How To Sell Agile To Fixed Bid Contract ClientsFiled Under Human Factors, Software Process
After attending some sessions about Scrum at Game Developers Conference by Mike Cohn of Mountain Goat Software, I was really impressed by the down-to-earth approach – the basic principles of Scrum actually fall under social engineering (which is often poorly addressed by a surprisingly large number of development shops).
Now [post-conference] I have many successful projects that fall under the category of product development; however, the tough sell has been in the consulting business. It is very difficult to arrange a contractual agreement that accommodates change. At the end of the day, your client’s accounting department is going to want to know how much the project will cost, and when they can expect to receive working software.
A few weeks back , “The Broken Iron Triangle is Broken” revisited Martin Fowler’s age-old iron triangle. Assuming that for consulting, reality is closer to the iron line, a client will tend to perceive a fixed bid contract as less risky. By controlling the scope and budget in a project, the client’s stake in the project are seemingly protected. The risk of project failure by defining scope to early is not altogether intuitive or obvious. Even when presented with this information, a new client may still may be unwilling to enter into an open ended contract. In most cases, neither the client nor the development team will start from a position where they are able to completely articulate the problem to solve, hence neither party is in a position to fix the cost, scope, or effort of a project. This is precisely the point where a contractual agreement is often made.
I’ve found that the initial relationship between a development firm and a client is usually where the friction over this type of contract occurs. Once a level of trust is obtained, that is, once the client can be reasonably assured that your development team will adequately solve their problem for a reasonable cost, many clients will relax the fixed bid contracts for development work. So how do you start the relationship? How should you go about building that level of trust? Entering into an agreement that puts the client’s project at risk (even if the agreement was their idea) does not seem like a good way to build a trusting relationship.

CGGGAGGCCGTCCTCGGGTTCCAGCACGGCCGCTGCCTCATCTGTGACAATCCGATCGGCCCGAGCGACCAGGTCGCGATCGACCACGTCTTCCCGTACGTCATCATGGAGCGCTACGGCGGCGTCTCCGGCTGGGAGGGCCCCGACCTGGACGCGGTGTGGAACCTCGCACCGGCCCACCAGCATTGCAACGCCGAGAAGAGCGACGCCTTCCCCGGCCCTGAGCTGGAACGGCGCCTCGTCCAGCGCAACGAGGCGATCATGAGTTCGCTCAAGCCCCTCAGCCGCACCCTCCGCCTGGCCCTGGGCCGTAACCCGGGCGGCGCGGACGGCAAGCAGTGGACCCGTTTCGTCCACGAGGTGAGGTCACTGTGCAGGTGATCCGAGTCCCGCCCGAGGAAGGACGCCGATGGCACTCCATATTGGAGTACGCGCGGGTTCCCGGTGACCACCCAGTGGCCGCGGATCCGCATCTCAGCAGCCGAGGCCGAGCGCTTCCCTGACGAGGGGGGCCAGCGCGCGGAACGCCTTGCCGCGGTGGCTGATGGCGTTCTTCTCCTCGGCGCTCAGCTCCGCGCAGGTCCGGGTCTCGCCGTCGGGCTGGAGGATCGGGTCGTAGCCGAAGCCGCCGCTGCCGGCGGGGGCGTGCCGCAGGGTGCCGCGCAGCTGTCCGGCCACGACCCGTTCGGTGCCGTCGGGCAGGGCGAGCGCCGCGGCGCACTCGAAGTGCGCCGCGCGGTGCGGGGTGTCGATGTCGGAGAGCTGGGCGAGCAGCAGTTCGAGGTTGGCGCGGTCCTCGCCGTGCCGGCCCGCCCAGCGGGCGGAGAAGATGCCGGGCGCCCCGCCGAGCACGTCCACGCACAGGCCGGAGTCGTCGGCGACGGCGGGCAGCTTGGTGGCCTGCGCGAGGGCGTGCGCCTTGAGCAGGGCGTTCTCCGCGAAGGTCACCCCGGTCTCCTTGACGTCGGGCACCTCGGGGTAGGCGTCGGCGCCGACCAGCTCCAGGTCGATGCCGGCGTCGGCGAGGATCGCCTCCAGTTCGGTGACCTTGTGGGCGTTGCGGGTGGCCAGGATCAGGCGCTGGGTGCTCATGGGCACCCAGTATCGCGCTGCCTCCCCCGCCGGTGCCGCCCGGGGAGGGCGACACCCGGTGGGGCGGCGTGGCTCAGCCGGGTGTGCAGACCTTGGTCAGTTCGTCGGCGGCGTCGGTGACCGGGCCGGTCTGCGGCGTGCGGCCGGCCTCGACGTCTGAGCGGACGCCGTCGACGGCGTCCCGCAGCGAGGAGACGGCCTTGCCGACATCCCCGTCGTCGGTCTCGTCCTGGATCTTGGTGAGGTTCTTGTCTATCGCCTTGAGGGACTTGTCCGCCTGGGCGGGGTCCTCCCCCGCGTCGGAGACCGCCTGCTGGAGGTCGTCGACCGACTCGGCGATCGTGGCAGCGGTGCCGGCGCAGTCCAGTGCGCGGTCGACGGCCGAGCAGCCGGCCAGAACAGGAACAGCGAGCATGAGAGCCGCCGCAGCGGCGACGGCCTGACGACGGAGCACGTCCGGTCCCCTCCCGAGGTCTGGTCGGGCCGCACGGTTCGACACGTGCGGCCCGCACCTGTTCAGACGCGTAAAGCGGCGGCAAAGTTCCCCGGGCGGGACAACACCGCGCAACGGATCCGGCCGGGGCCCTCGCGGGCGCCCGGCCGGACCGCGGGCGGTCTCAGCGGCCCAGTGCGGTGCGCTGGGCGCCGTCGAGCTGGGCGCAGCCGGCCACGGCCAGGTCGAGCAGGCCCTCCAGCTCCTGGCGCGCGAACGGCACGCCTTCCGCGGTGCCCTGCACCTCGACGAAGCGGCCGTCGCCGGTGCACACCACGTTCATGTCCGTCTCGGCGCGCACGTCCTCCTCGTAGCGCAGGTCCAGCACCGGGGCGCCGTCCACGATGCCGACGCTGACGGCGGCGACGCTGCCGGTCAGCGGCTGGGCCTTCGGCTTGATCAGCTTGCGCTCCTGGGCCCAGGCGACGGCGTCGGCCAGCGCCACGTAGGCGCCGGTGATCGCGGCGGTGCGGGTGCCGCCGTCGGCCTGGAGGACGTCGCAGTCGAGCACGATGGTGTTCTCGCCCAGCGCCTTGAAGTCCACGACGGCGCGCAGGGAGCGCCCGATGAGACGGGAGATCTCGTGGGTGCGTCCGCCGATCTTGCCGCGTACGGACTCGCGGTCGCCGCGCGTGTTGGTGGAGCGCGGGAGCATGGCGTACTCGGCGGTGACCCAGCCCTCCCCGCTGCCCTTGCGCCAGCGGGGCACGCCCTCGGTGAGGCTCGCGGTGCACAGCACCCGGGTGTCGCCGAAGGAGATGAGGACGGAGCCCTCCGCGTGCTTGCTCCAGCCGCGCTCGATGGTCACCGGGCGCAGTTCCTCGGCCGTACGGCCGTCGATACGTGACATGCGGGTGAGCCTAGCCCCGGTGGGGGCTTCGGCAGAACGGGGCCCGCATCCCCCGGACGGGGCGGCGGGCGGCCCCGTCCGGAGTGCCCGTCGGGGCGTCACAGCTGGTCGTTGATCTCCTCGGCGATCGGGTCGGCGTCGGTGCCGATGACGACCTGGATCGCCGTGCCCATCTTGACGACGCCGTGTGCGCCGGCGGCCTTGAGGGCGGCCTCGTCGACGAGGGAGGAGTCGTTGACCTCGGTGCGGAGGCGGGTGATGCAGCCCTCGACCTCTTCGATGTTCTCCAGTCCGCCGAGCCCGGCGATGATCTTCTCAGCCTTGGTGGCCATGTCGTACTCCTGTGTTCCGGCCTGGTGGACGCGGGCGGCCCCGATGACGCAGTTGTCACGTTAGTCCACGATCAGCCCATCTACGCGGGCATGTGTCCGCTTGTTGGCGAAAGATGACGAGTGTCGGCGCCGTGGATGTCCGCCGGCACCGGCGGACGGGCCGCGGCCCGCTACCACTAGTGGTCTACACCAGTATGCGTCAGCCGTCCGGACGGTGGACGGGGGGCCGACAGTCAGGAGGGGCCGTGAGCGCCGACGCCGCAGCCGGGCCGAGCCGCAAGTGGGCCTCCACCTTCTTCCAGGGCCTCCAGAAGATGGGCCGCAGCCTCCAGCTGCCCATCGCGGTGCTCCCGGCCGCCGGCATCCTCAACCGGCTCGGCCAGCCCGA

While researching possible solutions, I came across white paper authored by Bruce Eckfeldt and Rex Madden, titled Selling Agile : Target Cost Contracts. The paper describes experiences of applying target-cost contracts in real-world scenarios. To paraphrase the ideas in the paper, the goal is to setup a contract whereby both parties have “skin in the game”. The intention is to start the relationship off closer to that of business partners versus a client-vendor relationship.
The first model covered in the paper was actually a target-scope model. Under this agreement, the price for the project was fixed, but the features themselves were negotiable according to rules agreed to in the contract. The features were broken down, and time was tracked on each feature. Whenever the development team took longer than anticipated, the client removed scope. Conversely, when the development team finished a feature early, scope was added. In order to add incentive, effort added or removed was discounted by 50%. For example, if the development team finished 2 days early, only 1 day of extra scope was added. On the other hand, if the team finished 2 days late, the client only removed 1 day of scope. The contract actually specified the rules by which scope was added or removed.
The second model covered is the target-cost model. Under this system, two contracts are used. The Master Service Agreement (MSA) is used to for non-project specific details such as defining confidential information, non-disclosure agreements, non-compete agreements and so forth. The letter of agreement (LOA) is used to specify project details. The LOA was actually used to start working on the project while the MSA was negotiated.
Under this model, scope is broken down into effort and multiplied by an agreed upon rate, plus a fixed percentage of profit. For example, if the agreed upon rate is $1000 a day, and the project is estimated to take 50 days, a total with 20% profit would be $50,000 + $10,000 profit for a total of $60,000.
To address additional scope, changes are broken down into three categories: fixes, clarifications, and enhancements. Fixes are defined as incorrect implementations of a feature. Clarifications are changes resulting from customer feedback on the implementation of a feature, while enhancements are new features added to the system altogether. To summarize the concept, the idea is that fixes and clarifications are billed at the standard rate, while enhancements are treated as scope increase and are billed at the standard agreed rate plus the percentage of profit on the new project total. Time tracking becomes essential under this system – it is important to know how much time was spent per story as this directly impacts a fixed budget. As the project is developed, this system forces each side to consider the time and budget impact of a scope change.
Both systems provided a down-to-earth approach for variable-scope contract with a client while maintaining a nearly fixed cost. Each system succeeds at setting up both parties with “skin-in-the-game” by giving each party in the contract an incentive to succeed. In each case, the goal is to make client more like a business partner, and foster a trusting relationship. Any client in that situation is less likely to feel held hostage by an open-ended contract.
Note: Some great questions were posted by Greg Young about the legal aspects of contracts with regards to an agile methodology.